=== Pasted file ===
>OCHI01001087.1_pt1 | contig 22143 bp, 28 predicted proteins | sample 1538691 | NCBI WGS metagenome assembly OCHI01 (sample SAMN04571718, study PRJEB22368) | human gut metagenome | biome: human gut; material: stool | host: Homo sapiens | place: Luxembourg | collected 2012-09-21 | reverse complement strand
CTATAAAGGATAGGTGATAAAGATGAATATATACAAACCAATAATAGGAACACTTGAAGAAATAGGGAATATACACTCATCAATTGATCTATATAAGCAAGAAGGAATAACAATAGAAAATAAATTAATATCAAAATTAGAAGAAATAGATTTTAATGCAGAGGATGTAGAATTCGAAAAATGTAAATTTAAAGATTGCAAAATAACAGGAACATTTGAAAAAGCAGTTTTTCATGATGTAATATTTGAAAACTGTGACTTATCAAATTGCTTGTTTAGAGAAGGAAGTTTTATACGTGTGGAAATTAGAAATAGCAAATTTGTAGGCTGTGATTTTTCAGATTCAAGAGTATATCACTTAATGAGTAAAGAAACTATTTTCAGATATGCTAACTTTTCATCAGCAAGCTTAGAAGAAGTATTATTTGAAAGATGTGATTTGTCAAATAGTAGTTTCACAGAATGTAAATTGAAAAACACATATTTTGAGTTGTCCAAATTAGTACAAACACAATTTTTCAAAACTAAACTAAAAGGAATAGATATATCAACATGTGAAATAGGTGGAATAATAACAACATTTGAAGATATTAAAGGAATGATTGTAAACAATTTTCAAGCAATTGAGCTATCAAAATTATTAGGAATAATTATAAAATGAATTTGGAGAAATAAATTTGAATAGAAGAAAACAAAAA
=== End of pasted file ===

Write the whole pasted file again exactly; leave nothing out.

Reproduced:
>OCHI01001087.1_pt1 | contig 22143 bp, 28 predicted proteins | sample 1538691 | NCBI WGS metagenome assembly OCHI01 (sample SAMN04571718, study PRJEB22368) | human gut metagenome | biome: human gut; material: stool | host: Homo sapiens | place: Luxembourg | collected 2012-09-21 | reverse complement strand
CTATAAAGGATAGGTGATAAAGATGAATATATACAAACCAATAATAGGAACACTTGAAGAAATAGGGAATATACACTCATCAATTGATCTATATAAGCAAGAAGGAATAACAATAGAAAATAAATTAATATCAAAATTAGAAGAAATAGATTTTAATGCAGAGGATGTAGAATTCGAAAAATGTAAATTTAAAGATTGCAAAATAACAGGAACATTTGAAAAAGCAGTTTTTCATGATGTAATATTTGAAAACTGTGACTTATCAAATTGCTTGTTTAGAGAAGGAAGTTTTATACGTGTGGAAATTAGAAATAGCAAATTTGTAGGCTGTGATTTTTCAGATTCAAGAGTATATCACTTAATGAGTAAAGAAACTATTTTCAGATATGCTAACTTTTCATCAGCAAGCTTAGAAGAAGTATTATTTGAAAGATGTGATTTGTCAAATAGTAGTTTCACAGAATGTAAATTGAAAAACACATATTTTGAGTTGTCCAAATTAGTACAAACACAATTTTTCAAAACTAAACTAAAAGGAATAGATATATCAACATGTGAAATAGGTGGAATAATAACAACATTTGAAGATATTAAAGGAATGATTGTAAACAATTTTCAAGCAATTGAGCTATCAAAATTATTAGGAATAATTATAAAATGAATTTGGAGAAATAAATTTGAATAGAAGAAAACAAAAA